NAMA plan wins EU approval
The European Commission today cleared the way for the Government's "bad bank" to take on toxic loans from financial institutions.
Officials in Brussels approved the establishment of the National Asset Management Agency (Nama), which they maintained was in line with EU state aid rules.
Competition Commissioner Joaquin Almunia said Nama was key to cleaning up Irish banks' balance sheets.
"Ireland's financial sector has been one of the most affected by the global financial crisis in Europe and the burst of the Irish real estate bubble has only compounded the problems," said the Commissioner.
"This impaired asset measure, which is specifically targeted at real estate assets, is therefore key to cleaning up Irish banks' balance sheets.
"This is an important step towards the overall restructuring of the sector and its return to a normal and responsible functioning of the market."
The Government maintains Nama will purchase land and development loans, as well as associated commercial loans, with a nominal value of approximately €80bn for an estimated price of €54bn. The impaired loans are expected to be transferred by the end of March.
Five institutions taking part in the scheme include Allied Irish Bank, Bank of Ireland, Irish National Building Society, EBS and the nationalised Anglo Irish Bank.
The Commission said it was satisfied the plan was in line with its guidelines on impaired asset relief for banks that allow state aid to remedy a serious disturbance in a member state's economy.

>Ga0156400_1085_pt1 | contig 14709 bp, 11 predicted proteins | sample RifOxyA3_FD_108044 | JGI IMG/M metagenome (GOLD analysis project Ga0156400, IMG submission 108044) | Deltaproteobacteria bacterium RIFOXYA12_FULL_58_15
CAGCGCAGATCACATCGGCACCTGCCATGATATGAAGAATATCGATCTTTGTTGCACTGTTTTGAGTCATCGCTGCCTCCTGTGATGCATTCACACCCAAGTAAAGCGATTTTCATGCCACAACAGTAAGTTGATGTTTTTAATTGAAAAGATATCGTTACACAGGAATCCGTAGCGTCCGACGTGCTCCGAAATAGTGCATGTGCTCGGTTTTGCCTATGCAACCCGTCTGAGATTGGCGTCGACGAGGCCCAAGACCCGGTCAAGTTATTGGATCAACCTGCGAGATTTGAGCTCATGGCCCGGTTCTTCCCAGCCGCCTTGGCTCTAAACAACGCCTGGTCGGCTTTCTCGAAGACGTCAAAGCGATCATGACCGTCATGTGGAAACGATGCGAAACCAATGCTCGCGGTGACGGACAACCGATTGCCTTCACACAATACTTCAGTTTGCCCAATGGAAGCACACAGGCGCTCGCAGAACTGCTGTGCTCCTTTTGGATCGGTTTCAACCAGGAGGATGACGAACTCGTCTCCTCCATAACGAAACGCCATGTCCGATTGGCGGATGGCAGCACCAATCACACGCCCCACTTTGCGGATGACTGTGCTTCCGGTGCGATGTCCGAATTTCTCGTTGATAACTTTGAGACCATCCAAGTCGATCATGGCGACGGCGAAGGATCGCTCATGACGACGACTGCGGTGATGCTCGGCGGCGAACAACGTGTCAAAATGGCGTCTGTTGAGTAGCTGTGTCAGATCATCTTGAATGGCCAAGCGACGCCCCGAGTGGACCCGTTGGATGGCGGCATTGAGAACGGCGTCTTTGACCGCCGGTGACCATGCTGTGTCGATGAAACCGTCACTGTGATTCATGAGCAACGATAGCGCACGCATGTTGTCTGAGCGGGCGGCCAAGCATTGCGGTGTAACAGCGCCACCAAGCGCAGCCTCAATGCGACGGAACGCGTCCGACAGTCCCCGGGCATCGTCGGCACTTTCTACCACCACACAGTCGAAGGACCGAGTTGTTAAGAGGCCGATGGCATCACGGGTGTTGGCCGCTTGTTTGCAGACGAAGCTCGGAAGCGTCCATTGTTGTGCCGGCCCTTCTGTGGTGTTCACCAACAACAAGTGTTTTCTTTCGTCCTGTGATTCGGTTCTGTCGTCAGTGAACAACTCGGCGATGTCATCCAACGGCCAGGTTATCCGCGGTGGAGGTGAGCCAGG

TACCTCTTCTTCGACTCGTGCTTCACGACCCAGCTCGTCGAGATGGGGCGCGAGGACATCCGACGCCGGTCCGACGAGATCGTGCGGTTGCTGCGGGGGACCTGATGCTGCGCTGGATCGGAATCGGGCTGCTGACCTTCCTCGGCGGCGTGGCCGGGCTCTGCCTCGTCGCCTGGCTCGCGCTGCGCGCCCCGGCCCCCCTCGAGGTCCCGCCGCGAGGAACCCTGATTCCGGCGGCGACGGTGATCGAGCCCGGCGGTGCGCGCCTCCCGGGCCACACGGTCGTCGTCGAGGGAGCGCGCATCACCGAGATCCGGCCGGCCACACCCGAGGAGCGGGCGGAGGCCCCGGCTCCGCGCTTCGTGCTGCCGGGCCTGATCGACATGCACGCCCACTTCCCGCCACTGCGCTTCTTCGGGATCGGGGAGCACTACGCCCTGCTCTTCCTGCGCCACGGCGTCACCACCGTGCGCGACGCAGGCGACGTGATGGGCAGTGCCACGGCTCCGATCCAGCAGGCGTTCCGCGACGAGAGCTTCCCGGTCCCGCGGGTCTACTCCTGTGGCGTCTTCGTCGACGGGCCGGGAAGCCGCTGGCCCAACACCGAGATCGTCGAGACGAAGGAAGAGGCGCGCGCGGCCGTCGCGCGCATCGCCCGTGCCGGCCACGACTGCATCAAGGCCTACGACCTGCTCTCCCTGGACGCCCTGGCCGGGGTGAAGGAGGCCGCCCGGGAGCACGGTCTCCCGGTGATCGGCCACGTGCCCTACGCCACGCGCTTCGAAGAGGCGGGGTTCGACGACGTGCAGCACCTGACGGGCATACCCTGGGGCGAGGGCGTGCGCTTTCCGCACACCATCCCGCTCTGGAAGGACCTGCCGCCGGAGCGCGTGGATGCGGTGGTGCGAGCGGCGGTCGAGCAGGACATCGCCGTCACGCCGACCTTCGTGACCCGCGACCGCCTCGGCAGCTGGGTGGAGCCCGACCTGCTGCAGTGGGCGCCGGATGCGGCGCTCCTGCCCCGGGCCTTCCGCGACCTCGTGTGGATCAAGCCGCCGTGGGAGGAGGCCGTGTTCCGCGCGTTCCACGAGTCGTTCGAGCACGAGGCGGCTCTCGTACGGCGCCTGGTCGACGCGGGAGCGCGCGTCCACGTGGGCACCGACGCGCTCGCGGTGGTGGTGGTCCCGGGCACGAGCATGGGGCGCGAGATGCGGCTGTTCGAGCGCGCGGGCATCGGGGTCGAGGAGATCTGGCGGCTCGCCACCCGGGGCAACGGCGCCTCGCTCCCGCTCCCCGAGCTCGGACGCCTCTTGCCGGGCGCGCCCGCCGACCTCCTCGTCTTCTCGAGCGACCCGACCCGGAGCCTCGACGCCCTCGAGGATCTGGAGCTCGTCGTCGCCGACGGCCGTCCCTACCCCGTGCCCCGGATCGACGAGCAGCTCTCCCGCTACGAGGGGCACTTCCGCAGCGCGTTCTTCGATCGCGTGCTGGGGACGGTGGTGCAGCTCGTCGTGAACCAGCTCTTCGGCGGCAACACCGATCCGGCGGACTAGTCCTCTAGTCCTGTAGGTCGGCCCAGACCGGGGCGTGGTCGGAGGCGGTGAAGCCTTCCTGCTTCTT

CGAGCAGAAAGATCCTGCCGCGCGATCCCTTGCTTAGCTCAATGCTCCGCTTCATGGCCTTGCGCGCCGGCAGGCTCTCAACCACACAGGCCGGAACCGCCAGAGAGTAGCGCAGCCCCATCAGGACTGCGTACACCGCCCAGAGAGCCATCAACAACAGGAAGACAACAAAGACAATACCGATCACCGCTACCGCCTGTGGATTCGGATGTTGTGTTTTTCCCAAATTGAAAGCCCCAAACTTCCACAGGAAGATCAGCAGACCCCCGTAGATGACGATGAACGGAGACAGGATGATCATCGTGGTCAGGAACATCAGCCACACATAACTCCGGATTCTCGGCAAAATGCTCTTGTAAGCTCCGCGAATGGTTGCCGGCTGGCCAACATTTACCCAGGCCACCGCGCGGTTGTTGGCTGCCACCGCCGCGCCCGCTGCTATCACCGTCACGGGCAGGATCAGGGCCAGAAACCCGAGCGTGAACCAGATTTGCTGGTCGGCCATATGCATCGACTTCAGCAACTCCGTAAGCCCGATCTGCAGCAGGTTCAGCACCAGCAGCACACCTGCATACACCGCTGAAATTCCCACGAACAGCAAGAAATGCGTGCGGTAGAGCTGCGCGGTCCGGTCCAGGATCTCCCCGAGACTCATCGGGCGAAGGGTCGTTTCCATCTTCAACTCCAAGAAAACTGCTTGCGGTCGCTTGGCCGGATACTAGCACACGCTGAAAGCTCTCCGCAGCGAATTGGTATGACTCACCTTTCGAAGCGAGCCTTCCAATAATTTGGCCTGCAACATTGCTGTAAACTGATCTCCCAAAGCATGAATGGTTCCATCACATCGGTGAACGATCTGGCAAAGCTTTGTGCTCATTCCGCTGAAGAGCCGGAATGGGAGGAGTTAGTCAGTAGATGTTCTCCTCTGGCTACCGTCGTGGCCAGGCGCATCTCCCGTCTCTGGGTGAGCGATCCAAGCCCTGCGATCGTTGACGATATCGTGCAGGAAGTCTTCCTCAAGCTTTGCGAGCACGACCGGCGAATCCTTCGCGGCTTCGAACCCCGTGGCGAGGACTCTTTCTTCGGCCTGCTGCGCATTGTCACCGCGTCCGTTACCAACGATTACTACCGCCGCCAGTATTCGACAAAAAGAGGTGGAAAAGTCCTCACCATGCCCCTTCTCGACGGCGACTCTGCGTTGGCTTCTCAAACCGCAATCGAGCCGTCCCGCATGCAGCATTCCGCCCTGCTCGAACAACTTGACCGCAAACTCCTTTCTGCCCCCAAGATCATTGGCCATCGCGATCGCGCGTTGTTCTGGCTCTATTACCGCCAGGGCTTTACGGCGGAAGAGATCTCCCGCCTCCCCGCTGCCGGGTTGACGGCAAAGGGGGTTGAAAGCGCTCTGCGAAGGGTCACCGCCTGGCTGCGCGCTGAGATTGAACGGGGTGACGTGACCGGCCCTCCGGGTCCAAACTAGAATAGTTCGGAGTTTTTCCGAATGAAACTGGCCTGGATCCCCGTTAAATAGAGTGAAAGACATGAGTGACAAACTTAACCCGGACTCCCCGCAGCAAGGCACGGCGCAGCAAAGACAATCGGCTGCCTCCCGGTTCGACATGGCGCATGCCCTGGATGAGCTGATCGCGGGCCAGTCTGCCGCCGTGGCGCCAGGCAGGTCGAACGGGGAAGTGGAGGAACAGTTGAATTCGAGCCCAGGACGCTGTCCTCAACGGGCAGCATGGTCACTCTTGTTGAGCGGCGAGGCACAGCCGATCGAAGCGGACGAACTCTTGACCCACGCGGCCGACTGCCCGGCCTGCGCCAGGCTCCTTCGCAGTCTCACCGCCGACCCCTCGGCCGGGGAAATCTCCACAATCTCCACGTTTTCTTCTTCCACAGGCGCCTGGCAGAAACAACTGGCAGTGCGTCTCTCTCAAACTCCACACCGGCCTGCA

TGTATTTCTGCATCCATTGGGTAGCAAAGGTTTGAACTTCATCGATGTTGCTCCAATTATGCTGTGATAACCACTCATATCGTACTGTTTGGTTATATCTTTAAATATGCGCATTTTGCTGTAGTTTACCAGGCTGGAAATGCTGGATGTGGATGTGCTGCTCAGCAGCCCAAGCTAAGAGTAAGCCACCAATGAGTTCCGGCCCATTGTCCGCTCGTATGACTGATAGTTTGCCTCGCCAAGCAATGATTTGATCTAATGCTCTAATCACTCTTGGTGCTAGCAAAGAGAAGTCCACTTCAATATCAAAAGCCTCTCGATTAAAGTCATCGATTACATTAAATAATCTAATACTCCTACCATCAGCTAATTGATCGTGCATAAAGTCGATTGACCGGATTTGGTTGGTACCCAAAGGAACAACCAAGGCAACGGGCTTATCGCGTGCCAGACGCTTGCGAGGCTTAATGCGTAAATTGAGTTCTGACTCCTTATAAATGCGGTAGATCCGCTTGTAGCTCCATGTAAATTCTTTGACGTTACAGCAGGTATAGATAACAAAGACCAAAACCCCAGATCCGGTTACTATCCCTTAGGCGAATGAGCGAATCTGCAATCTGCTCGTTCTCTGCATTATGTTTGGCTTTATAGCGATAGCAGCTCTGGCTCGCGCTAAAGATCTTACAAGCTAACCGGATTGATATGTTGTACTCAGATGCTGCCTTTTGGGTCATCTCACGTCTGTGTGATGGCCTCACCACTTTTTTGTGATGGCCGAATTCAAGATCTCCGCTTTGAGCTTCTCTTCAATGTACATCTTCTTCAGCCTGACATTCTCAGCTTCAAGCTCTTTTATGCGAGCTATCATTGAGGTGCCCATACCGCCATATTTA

It said it will also help address the issue of asset quality in the Irish banking system and promote the return to a normally functioning financial market.
However, the approval concerns only the Nama scheme and the Commission will still assess the transfer price of assets when they are lodged.
Labour's Joan Burton said the Commission's approval of Nama came as no surprise as it was the only proposal put on the table by the Government.
The party's finance spokesperson also claimed Commissioner Almunia was personally supportive of the Nama approach.
"It is now up to the public servants involved in the Nama process to ensure a robust valuation process that doesn't leave taxpayers exposed to billions in losses," said Ms Burton.
"With the cost of resolving the banking crisis expected to escalate, it is essential that everything is done to keep this cost to an absolute minimum.
"There have been worrying reports of late that loans being transferred from Anglo to Nama could be up to 4 billion euro more than expected, potentially pushing the Nama total closer to 60 billion euro."